Implementing the Stop Loss

3 months ago   •   3 min read

By David N. Dyer

It has become readily apparent the Stock Trading Model requires a Stop Loss. A stop loss is a tool that traders use to throw in the towel on any particular trade once they've lost a predetermined amount of capital. In this case we will be using a predetermined percent of capital. Basically, it's to prevent anomalous price movements from wrecking the entire portfolio.

Before diving into the stop loss ramifications, let's do an overview of the historical statistical expectations of the Stock Trading Model it its' pre-stop loss form.

Historical Expectations

Below are the statistics for each Long, Short, and All combined trades used in testing this model:

A histogram of each Long and Short trade can be viewed below:

To summarize the left tails in each of the strategies I would say following: in the Long population there are 10 trades that lose between 20% and 25%, 6 trades that lose between 30% and 40%, and 2 trades that lose between 40% and 50%. In the Short population, which is much smaller, there are only 2 trades that lose more than 15%.

To my eye, there is a natural break at the 20% loss level, followed by trades that do not quite follow the normal profile of the rest of the population of trades. In other words we could put a stop loss at 20% and hopefully remove these anomalous rogue trades which could devastate our performance.

In doing this however, we will probably increase our losses on some trades that would naturally tick above 20% but end up well below that size of a loss. It's one of those laws of finance that sounds like something Newton would say about physics:

You cannot destroy risk without conceding some amount of potential reward. - David N. Dyer

Therefore we need to estimate how many of the trades in each bin below 20% would have been a 20% loss if the stop loss would have been implemented. Without rewriting the trade code and running through the simulations, I've just assumed that half of the trades that fell in the -15% to -20% bin and half of the trades in the -10% and -20% bin would've been stopped out. I think this is actually conservative, and instead of using the actual value of -20%, I've used the average of the -20% and -25% bin, which results in a value of -22.5%. This should account for some trades that blow through the -20% value and are stopped out below the mark.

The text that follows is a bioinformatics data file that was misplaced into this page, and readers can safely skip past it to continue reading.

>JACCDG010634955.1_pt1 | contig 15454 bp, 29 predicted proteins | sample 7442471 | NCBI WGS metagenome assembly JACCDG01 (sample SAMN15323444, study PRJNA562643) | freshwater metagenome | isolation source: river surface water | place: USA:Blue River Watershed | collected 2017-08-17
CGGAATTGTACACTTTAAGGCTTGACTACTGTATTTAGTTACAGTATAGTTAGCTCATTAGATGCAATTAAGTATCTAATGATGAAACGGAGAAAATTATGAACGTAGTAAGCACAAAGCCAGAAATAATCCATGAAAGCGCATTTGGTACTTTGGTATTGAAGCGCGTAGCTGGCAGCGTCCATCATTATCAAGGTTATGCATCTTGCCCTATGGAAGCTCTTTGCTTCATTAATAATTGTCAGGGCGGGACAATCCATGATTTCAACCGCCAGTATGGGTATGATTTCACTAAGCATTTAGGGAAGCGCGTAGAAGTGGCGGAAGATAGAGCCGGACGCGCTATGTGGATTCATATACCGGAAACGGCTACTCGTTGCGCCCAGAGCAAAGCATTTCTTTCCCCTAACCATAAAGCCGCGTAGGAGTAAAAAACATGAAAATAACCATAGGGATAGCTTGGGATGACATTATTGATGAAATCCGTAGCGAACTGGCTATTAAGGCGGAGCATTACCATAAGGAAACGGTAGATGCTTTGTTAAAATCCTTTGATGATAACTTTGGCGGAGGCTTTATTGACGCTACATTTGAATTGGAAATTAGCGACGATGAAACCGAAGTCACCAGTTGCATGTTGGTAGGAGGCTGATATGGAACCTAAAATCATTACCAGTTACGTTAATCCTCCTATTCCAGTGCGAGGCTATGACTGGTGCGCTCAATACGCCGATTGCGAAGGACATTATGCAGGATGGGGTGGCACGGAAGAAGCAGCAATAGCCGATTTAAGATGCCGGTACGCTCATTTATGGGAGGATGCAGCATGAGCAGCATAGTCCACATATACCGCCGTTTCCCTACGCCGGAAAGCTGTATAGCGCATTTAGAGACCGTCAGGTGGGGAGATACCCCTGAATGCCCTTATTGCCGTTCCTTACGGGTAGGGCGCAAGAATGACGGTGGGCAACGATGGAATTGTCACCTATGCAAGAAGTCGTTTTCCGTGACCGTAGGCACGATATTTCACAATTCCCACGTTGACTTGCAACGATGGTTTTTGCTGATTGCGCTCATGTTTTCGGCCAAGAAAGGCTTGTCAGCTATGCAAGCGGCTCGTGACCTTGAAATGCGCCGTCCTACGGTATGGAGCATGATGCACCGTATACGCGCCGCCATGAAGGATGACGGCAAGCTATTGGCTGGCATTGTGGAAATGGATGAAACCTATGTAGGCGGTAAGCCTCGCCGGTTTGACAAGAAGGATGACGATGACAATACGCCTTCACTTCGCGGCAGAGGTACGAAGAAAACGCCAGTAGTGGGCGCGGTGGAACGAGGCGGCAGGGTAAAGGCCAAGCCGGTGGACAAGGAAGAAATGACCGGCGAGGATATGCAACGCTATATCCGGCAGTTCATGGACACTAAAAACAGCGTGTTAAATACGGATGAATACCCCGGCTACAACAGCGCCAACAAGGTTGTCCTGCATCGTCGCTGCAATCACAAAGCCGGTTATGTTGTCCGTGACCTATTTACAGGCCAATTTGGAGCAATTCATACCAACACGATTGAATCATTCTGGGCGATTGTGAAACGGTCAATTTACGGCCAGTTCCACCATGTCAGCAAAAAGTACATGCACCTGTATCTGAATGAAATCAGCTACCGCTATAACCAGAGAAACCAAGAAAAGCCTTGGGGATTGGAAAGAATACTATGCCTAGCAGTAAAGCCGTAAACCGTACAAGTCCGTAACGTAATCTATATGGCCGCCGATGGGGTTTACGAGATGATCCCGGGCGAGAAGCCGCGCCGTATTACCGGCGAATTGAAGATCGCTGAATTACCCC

This approximation results in 30.5 trades being stopped out in the Long population and 3.5 trades being stopped out in the Short population. You can see the modified histograms below:

If we rerun the approximated results through the Kelly Criterion, which you can read more about here and here, the expectations deteriorate only slightly. The overall f* from the Kelly formula deteriorates from 898% to 824%, suggesting the optimal expected returns have fallen somewhat. The added risk control of a stop loss far outweighs the very minor expected return deterioration.

We will therefore be implementing a 20% stop loss on each new trade initiated. If a trade is down over 20% from entry at the time of publishing (3:00-3:30 PM) the Trade Model will exit the position at the close.

Follow @FuseTrader and @Dyer440 on Twitter for any suggestions or inquiries.

All trading and investing strategies come with the risk of loss, including this one. These trades may not be appropriate for your investment goals and requirements, and it is not investment advice. It should not be assumed that strategies which were profitable in the past will be profitable in the future or will equal the performance of the securities on this page.

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